Star Tribune from Minneapolis, Minnesota on November 12, 2014 · Page E10
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Star Tribune from Minneapolis, Minnesota · Page E10

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Minneapolis, Minnesota
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Wednesday, November 12, 2014
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Page E10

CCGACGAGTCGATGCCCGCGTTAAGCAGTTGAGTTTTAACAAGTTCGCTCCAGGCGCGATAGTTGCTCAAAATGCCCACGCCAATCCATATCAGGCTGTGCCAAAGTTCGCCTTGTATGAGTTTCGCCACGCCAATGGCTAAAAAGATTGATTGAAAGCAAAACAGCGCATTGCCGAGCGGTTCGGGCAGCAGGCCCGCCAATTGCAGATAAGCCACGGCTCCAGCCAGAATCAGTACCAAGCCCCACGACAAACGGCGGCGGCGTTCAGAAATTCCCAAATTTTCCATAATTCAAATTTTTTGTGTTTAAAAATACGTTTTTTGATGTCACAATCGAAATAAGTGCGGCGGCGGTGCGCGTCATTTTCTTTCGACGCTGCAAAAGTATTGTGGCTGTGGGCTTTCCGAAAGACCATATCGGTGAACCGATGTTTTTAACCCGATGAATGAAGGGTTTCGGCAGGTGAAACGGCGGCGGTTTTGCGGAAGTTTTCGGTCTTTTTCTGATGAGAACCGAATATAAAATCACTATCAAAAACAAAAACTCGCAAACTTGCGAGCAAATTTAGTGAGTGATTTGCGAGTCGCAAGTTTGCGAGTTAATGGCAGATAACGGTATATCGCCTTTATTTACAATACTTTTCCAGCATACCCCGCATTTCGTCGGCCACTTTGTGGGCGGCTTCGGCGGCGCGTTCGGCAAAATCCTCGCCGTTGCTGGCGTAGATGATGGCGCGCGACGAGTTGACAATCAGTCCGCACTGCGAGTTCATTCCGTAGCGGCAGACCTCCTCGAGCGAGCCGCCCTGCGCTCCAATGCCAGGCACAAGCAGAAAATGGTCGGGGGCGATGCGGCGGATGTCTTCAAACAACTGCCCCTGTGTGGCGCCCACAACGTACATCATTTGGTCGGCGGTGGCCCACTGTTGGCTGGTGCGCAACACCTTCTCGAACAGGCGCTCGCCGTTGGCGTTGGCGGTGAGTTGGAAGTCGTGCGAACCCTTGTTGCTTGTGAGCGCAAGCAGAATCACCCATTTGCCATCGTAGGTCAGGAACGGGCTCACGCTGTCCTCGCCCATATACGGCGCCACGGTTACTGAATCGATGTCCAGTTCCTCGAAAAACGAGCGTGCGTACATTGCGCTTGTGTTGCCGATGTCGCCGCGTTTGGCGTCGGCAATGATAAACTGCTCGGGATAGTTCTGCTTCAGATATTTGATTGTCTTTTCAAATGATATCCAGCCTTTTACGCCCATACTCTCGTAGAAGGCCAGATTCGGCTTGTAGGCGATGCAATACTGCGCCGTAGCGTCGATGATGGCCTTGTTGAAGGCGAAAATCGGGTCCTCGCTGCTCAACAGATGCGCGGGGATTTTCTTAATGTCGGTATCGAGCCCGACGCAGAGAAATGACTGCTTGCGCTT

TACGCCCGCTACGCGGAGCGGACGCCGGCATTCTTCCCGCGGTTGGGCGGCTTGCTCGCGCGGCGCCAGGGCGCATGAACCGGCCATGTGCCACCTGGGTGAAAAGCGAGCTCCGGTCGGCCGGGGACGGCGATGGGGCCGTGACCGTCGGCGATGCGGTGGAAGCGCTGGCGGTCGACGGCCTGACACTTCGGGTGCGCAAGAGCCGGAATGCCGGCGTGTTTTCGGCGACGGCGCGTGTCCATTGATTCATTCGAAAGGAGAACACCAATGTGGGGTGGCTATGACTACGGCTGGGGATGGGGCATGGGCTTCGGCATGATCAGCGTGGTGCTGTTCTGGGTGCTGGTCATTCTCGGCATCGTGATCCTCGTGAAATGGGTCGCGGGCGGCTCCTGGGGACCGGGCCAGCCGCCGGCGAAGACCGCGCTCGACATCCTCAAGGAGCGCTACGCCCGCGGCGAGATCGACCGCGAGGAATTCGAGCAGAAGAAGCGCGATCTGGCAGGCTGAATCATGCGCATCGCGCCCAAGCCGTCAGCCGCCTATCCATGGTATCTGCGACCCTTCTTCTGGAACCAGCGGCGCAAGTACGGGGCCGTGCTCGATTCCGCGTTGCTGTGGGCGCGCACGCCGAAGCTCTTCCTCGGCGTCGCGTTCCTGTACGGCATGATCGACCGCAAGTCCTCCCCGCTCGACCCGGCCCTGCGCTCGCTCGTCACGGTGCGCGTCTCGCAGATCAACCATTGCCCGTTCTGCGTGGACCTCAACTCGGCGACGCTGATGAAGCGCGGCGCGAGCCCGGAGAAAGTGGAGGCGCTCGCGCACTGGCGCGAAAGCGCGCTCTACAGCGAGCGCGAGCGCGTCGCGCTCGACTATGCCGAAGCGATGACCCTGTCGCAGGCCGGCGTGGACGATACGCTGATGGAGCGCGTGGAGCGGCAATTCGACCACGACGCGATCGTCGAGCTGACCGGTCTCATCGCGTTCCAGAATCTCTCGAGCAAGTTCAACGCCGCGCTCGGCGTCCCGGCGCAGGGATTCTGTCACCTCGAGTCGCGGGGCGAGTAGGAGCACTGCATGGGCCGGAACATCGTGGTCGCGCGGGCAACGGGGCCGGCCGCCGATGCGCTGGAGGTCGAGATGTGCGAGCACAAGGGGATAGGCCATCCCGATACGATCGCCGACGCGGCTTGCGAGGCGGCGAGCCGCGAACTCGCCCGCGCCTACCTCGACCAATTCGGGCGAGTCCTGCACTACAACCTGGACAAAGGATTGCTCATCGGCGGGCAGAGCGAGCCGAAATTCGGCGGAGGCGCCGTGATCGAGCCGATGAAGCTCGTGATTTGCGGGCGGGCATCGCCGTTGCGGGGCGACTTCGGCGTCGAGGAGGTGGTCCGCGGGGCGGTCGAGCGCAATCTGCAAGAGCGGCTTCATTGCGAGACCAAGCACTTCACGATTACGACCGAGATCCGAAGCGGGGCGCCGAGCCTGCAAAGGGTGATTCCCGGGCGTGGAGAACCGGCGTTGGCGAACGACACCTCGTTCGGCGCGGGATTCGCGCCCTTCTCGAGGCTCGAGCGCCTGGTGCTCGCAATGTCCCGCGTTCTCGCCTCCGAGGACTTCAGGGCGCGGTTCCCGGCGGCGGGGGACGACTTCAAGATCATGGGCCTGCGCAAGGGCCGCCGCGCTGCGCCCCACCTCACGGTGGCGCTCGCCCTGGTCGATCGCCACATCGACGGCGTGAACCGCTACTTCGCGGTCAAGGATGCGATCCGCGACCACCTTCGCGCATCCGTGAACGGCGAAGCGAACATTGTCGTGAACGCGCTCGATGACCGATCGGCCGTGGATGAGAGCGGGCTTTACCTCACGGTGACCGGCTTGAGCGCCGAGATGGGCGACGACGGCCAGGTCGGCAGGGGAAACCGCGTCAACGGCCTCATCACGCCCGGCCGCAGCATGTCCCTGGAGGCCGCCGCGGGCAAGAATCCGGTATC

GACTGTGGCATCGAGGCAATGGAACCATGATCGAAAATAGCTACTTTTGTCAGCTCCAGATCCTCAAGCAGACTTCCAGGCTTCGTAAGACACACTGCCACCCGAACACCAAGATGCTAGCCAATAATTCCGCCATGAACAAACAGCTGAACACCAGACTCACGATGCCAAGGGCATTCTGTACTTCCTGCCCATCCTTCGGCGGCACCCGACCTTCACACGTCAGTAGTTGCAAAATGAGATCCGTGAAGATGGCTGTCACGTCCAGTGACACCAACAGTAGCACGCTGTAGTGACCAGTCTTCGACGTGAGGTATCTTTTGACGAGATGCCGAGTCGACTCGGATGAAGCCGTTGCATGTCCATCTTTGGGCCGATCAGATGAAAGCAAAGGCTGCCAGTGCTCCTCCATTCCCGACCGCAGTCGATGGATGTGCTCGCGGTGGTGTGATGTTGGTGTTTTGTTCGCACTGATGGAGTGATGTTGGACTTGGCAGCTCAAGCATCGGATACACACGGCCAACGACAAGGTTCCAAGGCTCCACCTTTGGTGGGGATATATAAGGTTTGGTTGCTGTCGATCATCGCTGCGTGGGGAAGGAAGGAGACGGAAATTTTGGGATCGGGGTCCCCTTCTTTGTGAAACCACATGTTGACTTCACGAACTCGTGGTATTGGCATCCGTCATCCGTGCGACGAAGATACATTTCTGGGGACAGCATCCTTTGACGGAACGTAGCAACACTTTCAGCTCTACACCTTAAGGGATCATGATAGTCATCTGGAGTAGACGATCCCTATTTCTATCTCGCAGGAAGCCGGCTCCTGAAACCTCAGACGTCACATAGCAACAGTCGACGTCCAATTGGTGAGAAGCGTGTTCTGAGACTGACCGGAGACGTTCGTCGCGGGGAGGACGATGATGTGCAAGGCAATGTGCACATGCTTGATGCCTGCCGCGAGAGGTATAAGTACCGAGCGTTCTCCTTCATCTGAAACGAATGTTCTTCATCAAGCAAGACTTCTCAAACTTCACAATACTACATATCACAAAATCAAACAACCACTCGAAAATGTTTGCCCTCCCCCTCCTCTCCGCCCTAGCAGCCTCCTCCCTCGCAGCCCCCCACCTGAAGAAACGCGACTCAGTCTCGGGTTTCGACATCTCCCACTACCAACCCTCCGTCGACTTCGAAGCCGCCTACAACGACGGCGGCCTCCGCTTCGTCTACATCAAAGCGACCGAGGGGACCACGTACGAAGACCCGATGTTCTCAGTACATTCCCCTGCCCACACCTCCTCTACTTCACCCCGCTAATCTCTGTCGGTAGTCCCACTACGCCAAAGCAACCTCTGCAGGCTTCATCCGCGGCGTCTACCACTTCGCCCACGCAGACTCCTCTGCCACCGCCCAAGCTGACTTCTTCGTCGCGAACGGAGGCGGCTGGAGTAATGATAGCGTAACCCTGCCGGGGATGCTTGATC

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E10 • VARIETY • STAR TRIBUNE • WEDNESDAY, NOVEMBER 12, 2014 Bedford doesn’t do the job alone, he’s quick to point out, but as part of a team. He and Jim Luby, the horticultural science professor who directs the U’s fruit-breeding program, have been collaborating on apple selection for three decades. During their partnership, the program has released six new varieties: Honeycrisp; Zestar!; SnowSweet; Minneiska (better known by its brand name, SweeTango); Frostbite and most recently MN55, which has yet to be christened and won’t be available commercially for another several years. But Bedford is the guy who does the day-to-day cultivating, grafting and cloning and who personally tastes all those mediocre apples in hopes of finding “the next Honey- crisp, or something even better.” “He’s our front line, making the decisions about what gets thrown out,” said Luby. “And 99 percent gets thrown out.” Of the surviving 1 percent, Honey- crisp is the program’s rock star. Introduced in 1991, it’s now the sixth largest apple in production in the United States, according to Mark Seetin, director of regulatory and industry affairs for the U.S. Apple Association. Honeycrisp’s rapid rise is “extraordinary,” Seetin said. “It has exploded in the last five years. It’s a doggone good apple.” The U’s apple operation, one of the nation’s three major breeding programs , is more than a century old, with 27 apple introductions to its credit, but Honeycrisp put it on the map, in Jacobson’s opinion. “When they released Honeycrisp, they hit it out of the park.” Now Honeycrisp and its follow- up releases are major players in the state’s apple industry, said Charlie Johnson, president of the Minnesota Apple Growers Association and owner of Whistling Well Farm, near Afton . “If it wasn’t for the U’s breeding program, we wouldn’t be in business. The apples they’ve developed are really popular with consumers.” Honeycrisp, for example, “has the taste it’s supposed to have when it’s grown here. Consumers have figured that out and do try to buy from Minnesota growers.” Bedford didn’t breed the first Hon- eycrisp tree; that was done before he came to the U (apple-breeding is a decades-long process). But he and Luby rescued the apple from oblivion. “Here’s a little-known secret of Honeycrisp: It got thrown away by the original breeder — it had some winter injury,” Bedford said. That first tree was destroyed, but four clones survived. His first taste of the “explosively crisp” fruit left an indelible memory. “I’ve tasted millions of apples, and I can still remember my first Honey- crisp and my first SweeTango.” Bad apples Other apples evoke less fond memories. Bedford isn’t shy about trash- talking Red Delicious, the “pathetic” variety he grew up eating in North Carolina. The big red apples, tough of skin and mealy in texture, dominated the marketplace during his childhood and convinced him he didn’t care for apples. He remembers opening his metal lunchbox to “the overpowering smell of an overripe Red Delicious.” He couldn’t trade it away. “It was the lowest thing on the scale. And the lowest thing on Halloween was getting an apple, a Red Delicious.” But as a student at Wheaton College in Illinois, where he went to study biology — and experience snow — Bedford had an apple epiphany. A friend brought a bushel of Michigan apples and invited Bedford to try one. “It was crisp. That’s what I never had. Crisp and juicy. I ate half a bushel myself.” After college, Bedford worked at a nursery for a few years and found plants so fascinating that he decided to go back to school to study horticulture, earning his master’s degree from Colorado State. A prop agation job opened up at the U , and Bedford took it, intending to stay only a few years. But soon he got the opportunity to do some breeding, and he was hooked. “My universe just exploded — there was so much potential. I realized apples could be so much more.” Sweet and tart Sampling apples with Bedford is a bit like tasting wine with a sommelier. As he shares each slice, he points out apples that taste like cloves or cherry Lifesavers, fruit with floral notes or earthy, herbal undertones. He looks for 20 characteristics when sizing up apples, but some traits carry more weight than others. “Our priority is to make an apple that’s a memorable eating experience,” he said. Appearance is secondary. “Texture and flavor are the two most important things.” He learned that lesson through his own experiences as a grower and seller. He and his wife, Shilon, own a small orchard in Carver County. The apples grown there are now sold wholesale, but for years, Bedford sold them himself at the Minneapolis Farmer’s Market. “There’s no better school in the world,” he said. “Minnesotans are so polite. They rarely say, ‘That’s a terrible apple.’ But it became clear that what registers with people is texture and flavor. That’s seared into my brain.” To achieve that perfectly textured, flavorful apple, Bedford pairs different parent trees in pursuit of superior offspring. It’s always a long shot, but DNA testing has taken breeding a big step forward. “When I choose a parent, I now know what its genetic makeup is,” he said. MN55, the latest release, is the child of Honeycrisp and an Arkansas variety, resulting in an apple that tastes much like Honeycrisp but is more heat-tolerant and ripens earlier. Jacobson was convinced that MN55 was a winner when he spotted a red, ripe apple in his orchard in mid-August. “Holy cow! I ate it, and thought, ‘This is really something.’ ” He shared his enthusiasm with Bedford — who was his usual, laid- back self. “He just told me, ‘We’ve gotta do a little more testing on it.’ ” Bedford also was the voice of calm reassurance when nervous growers peppered him with questions during last year’s polar vortex, Jacobson said. “We hadn’t had a winter that cold since [Honeycrisp’s introduction], and people were asking, ‘Do you think these are going to make it?’ David said, ‘Everything should be OK, because of the genetics.’ He was right. He doesn’t get rattled. He knows his stuff.” Bedford, who turns 63 Wednesday, has no desire to retire anytime soon. “The intrigue, that last cross you made. It keeps you coming back,” he said. “We are nowhere near reaching the limit of how far we can go.” So he hopes to keep breeding apples — “as long as I’m physically able,” he said. Then he smiles. “If an apple a day keeps the doctor away, I’ll live forever.” Kim Palmer • 612-673-4784 Captain crunch ø APPLES from E1 David Bedford, research scientist and apple breeder for the University of Minnesota Home base: Bedford lives on a small farm in Carver County with his wife, Shilon . They have one young-adult daughter. Sideline: Together, the Bedfords run Black Ice, a dog-sled equipment business. “We both had a passion for dogs, and the business evolved out of that, ” he said. Fun fact: Bedford and his sled dogs appeared in the 1994 film “Iron Will, ” filmed near Duluth. “They were the villain dogs. They were big and burly. ” The name game: “It’s much easier to name a kid than an apple, ” said Bedford. Grateful for Granny: Bedford doesn’t love Granny Smith apples, but he believes the tart green fruit helped pave the way for new varieties that weren’t big and red. “We owe Granny Smith a debt of gratitude. It opened a crack in the door and broke the stranglehold of Red Delicious. ” Jokester: The scientist has a prankster side, known for hiding things that look like live animals in colleagues’ desks or planting a $20 bill in a row of strawberries. “He likes to play practical jokes on people, ” said his boss, Jim Luby. “Some can’t be repeated. ” KIM PALMER THE BEDFORD FILES Photos by REN É E JONES SCHNEIDER • reneejones@startribune.com Research scientist David Bedford ’s office — “world headquarters ” of the University of Minnesota’s apple-breeding program — is in a rustic building a few miles west of the Minnesota Landscape Arboretum. The program is one of three major apple-breeding operations in the country, and the coldest-climate program. Bedford sprayed an iodine solution on an apple to assess its ripeness before tasting. “The iodine reacts with the starch. The unripe ones will turn black, ” he said. He looks for 20 characteristics when sizing up apples. create essentially a pop-up den for a performer who was passing through town. “This is a first,” Carter said. The time frame was short; the project would have to be completed in just a couple of days, before Nov. 6, the date of the duo’s first concert. But the designers were game. “The whole idea of it was fun,” Carter said. “And who doesn’t love Garth Brooks?” Unlike many big-name performers with exhaustive backstage requirements, Brooks and Yearwood hadn’t asked for anything special, according to Katrina Jaeger, marketing manager for Target Center. “This was done by Target Center for them,” she said. “This is a really big deal for our venue. We wanted to create something unique and special.” The space — two rooms that can be opened into one — started out bare bones: concrete walls, black curtains and black and gray carpet tiles. During basketball games it’s used as a changing area for Crunch, the Tim- berwolves’ mascot. Although it has been dressed up for other events, Jaeger said, it’s never before gotten a complete designer makeover. “We’ve done a lot of different things for different performers, but we’ve never used a staging company to come in and transform a space,” she said. Carter and Sternberg, who were given free creative rein, came up with an “urban country” look. The furni- ture, which was pulled from their staging inventory, is clean-lined and contemporary, while accent pieces are more rustic. The color palette of browns, creams and grays was inspired by a pair of decorative yak horns that the designers rented from Ciel Loft & Home in St. Louis Park. “It’s a little shop with creative, cool things you don’t find anywhere else,” Carter said. Cowhide pillows, faux-fur throws and decorative metal panels add to the rustic chic vibe. To personalize a space for people she’d never met, Carter turned to the Internet. “I googled to try to find out what he [Brooks] likes. I couldn’t find anything in particular. He’s not like some stars with long lists of demands. … I know he likes baseball.” So she stocked the coffee table with books about the sport, Target Field — and Johnny Cash. Brooks is using his first initial, lowercase, as a tour logo, so Carter and Sternberg found a similar “g” to display as artwork, along with a “T” for Trisha. Other artwork, sepia-toned prints of rural images, such as barns and cows, were produced by Target Center. “They said, ‘We’re making them different sizes and you’re welcome to use them in the design,’ ” Carter said. “They really fit in with what we wanted to do.” The designers didn’t get to meet Brooks or Yearwood, but they do plan to attend the singers’ show on Friday. They’ve heard through the grapevine that the couple were pleased with their little refuge. “They seemed honestly surprised to see a space uniquely created for them,” Jaeger said. In a news conference to kick off the Twin Cities concert series, Yearwood thanked “whoever made us feel so welcome” at Target Center. “This place turned into Garth and Tricia Central backstage,” she told reporters, while Brooks took note of “all the Gs.” Carter, who watched the news conference online, heard the shout-out. “I hope our space had something to do with it.” Kim Palmer • 612-673-4784 A home away from home for country stars Garth and Trisha ø GARTH from E1 MITCH NEWHOUSE • Target Center Stacy Sternberg and Jacquelyn Carter of Renewing Spaces designed the backstage space for Brooks and Yearwood with a rustic chic vibe.